Statin Drugs Don’t Save Lives and May Increase Your Risk for Diabetes
by Bill Sardi by Bill Sardi
Americans are being bombarded today by news reports of a breakthrough in the prevention of cardiovascular disease (heart attacks, strokes and high blood pressure). The hype is undeserved, the data less than compelling, and when it came to whether the statin drug used in the study (Crestor) actually saved lives, the headlines should have said the drug trial failed and that it raised the risk for diabetes.
Here is how the news media and health authorities portrayed the study (New England Journal of Medicine, Nov. 9, 2008):
"A highly anticipated study has produced powerful evidence that a simple blood test can spot seemingly healthy people who are at increased risk for a heart attack or stroke and that giving them a widely used drug offers potent protection against the nation’s leading killers."
~ Rob Stein, Washington Post
“The potential public health benefits are huge. It really changes the way we have to think about prevention of heart attack and stroke.”
~ Paul M. Ridker of the Brigham and Women’s Hospital in Boston
“It’s a breakthrough study, it’s a blockbuster. It’s absolutely paradigm-shifting.”
~ Steven E. Nissen of the Cleveland Clinic (These are the words drug companies want to hear.)
“This takes prevention to a whole new level. Yesterday you would not have used a statin for a patient whose cholesterol was normal. Today you will.”
~ W. Douglas Weaver, president of the American College of Cardiology
"These are findings that are really going to impact the practice of cardiology in the country."
~ Dr. Elizabeth G. Nabel, director of the National Heart, Lung and Blood Institute, which was not involved in the research
The drug companies now assert that normally healthy people should now take statin drugs, even if they have low-to-normal cholesterol levels, because Crestor reduced C-reactive protein, a marker of inflammation. This claim would expand the use of statin drugs to millions more Americans and reel in billions of dollars of sales for the maker of Crestor.
For comparison, Crestor reduced C-reactive protein by 37%, vitamin E lowers CRP by 32%, and vitamin C by 25.3%. [Free Radical Medicine & Biology Oct. 10, 2008; American Journal Clinical Nutrition 86: 1392: 2007.] These vitamins are not toxic to the liver.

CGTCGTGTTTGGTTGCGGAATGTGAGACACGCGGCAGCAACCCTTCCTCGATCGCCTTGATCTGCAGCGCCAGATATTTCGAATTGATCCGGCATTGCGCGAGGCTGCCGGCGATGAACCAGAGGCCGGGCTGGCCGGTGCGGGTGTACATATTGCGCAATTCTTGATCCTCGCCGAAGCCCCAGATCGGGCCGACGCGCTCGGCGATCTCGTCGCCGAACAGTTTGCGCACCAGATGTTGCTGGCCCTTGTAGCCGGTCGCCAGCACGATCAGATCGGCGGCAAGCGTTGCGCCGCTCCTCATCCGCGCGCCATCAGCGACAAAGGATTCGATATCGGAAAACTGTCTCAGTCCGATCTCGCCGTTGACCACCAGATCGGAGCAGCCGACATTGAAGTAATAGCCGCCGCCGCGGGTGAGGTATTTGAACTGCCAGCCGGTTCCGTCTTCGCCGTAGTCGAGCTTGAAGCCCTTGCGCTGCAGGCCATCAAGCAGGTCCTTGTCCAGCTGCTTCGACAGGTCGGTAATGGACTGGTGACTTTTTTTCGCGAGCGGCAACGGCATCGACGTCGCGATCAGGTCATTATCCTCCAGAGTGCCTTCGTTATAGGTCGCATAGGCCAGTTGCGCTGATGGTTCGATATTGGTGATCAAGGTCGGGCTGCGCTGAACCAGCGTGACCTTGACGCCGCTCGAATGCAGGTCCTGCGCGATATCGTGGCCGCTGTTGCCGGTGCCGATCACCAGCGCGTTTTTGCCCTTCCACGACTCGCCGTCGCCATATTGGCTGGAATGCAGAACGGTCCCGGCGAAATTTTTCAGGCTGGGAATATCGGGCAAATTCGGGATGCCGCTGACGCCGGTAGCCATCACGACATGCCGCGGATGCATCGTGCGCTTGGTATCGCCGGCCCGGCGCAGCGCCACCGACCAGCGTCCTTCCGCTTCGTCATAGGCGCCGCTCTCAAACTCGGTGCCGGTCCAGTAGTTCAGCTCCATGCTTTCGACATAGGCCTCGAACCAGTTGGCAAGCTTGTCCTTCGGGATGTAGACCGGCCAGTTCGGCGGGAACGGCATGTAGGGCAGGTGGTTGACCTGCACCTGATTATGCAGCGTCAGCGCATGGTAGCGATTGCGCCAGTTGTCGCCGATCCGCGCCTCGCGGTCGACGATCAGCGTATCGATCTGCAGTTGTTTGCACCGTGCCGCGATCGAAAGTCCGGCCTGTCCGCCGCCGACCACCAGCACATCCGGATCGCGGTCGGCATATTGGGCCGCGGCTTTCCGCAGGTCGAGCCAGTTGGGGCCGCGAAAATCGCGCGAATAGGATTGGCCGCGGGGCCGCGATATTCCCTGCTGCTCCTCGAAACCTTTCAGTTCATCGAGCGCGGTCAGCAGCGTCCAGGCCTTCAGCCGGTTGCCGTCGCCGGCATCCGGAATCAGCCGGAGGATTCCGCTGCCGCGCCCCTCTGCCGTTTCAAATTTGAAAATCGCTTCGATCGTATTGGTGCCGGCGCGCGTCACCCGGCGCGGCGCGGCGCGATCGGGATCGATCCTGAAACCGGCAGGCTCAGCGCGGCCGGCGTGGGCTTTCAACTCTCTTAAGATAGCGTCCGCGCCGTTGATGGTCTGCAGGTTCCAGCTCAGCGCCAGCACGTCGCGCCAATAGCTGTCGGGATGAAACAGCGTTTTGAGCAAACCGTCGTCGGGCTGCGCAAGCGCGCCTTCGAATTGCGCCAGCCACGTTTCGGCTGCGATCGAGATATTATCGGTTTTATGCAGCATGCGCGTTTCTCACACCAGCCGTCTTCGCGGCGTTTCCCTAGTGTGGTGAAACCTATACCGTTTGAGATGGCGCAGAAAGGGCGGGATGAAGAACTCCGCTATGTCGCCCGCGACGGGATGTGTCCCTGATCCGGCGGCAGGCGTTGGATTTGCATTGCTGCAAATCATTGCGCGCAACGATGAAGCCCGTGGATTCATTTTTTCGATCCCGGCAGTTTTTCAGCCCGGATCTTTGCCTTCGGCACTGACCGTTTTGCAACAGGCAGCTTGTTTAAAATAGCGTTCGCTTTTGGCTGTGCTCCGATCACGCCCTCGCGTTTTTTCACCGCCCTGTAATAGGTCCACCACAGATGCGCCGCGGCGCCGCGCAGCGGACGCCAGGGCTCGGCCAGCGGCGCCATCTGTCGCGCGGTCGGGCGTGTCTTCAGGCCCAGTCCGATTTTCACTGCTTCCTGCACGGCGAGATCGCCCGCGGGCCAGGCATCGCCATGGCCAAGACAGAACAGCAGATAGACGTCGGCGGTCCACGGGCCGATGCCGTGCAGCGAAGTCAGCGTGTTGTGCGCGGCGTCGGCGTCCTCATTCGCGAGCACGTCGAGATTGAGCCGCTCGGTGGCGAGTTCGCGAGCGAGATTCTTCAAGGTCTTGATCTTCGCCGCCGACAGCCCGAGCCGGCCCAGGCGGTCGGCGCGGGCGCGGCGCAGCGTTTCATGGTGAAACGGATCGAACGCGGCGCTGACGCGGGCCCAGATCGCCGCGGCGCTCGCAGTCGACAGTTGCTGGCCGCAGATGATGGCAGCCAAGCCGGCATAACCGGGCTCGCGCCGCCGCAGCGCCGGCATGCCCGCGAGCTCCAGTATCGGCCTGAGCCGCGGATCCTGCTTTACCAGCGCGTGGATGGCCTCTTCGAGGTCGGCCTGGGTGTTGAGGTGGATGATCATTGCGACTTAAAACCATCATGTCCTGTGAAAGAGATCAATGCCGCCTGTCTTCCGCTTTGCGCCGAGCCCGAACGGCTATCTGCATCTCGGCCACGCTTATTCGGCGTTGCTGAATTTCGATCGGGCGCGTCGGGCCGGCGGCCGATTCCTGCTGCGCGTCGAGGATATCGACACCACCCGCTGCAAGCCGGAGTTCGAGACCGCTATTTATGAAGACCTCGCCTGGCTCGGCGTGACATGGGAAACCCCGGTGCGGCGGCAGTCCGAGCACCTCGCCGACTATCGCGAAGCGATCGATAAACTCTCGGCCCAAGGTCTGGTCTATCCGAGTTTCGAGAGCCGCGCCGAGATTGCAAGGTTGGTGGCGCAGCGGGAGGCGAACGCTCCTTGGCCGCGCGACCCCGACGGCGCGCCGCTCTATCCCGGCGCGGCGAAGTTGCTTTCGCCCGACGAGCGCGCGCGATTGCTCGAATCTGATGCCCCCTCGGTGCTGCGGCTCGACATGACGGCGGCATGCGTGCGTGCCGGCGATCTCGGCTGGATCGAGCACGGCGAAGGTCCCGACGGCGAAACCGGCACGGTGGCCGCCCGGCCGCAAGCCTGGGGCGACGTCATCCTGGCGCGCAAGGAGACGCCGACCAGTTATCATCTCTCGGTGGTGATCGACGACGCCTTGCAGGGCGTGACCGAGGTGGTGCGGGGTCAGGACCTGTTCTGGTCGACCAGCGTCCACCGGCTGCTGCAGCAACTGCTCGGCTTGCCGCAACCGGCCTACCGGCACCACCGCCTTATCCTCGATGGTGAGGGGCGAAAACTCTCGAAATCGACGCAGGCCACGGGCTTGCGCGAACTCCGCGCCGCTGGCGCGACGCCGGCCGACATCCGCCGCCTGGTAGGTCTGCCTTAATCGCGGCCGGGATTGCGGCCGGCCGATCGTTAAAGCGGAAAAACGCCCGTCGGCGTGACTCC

Major efforts will likely be made to promote Crestor on TV, prodding healthy people with normal cholesterol levels to begin taking a drug known to cause liver toxicity and muscle problems, a drug that costs $3.45 per day ($1259 a year). The data shows about 120 patients would have to take Crestor for nearly two years to prevent just one stroke or heart attack. Translation: the drug is effective among less than 1% of the patients over this time period.
The 4-year study of 18,000 patients was stopped suddenly prior to the 2-year mark because it allegedly showed startling improvements in cardiovascular health. But generally studies are halted when greater risk is identified. Halting the study prematurely may have hidden the occurrence of the characteristic side effects caused by the drug (liver toxicity and muscle problems).
The drug also increased the risk for diabetes, which represents disease substitution, not disease prevention.
John Abramson, a Harvard professor and author of Overdosed America, said: “We’re already struggling to provide health services for the 46 million Americans who don’t have health insurance in the United States. This is going to drain away a lot of money from the system for little or no benefit. We know that there are lifestyle interventions that are effective.”
Dr. Abramson’s own analysis of major statin drug studies did not reveal any significant reduction in mortality, regardless of whether statin drugs lowered cholesterol or C-reactive protein.
The drug companies know their long-standing cholesterol-ruse is over. So they have now found another useless marker to make Americans phobic over — inflammation and C-reactive protein.
This chart, taken directly from the Crestor study (Jupiter study, New England Journal of Medicine, Nov. 9, 2008), shows no difference in overall mortality rates between an inactive placebo pill and Crestor, a statin drug, among 18,000 adults. Pay careful attention to the two overlapping lines at the bottom of the chart, which show no difference in mortality. The small chart that is inset within the larger chart had to be used to show the imagined difference in mortality. The small chart magnifies the difference, which is essentially non-existent.
Bill Sardi [send him mail] is a frequent writer on health and political topics. His health writings can be found at www.naturalhealthlibrarian.com. He is the author of You Don’t Have To Be Afraid Of Cancer Anymore.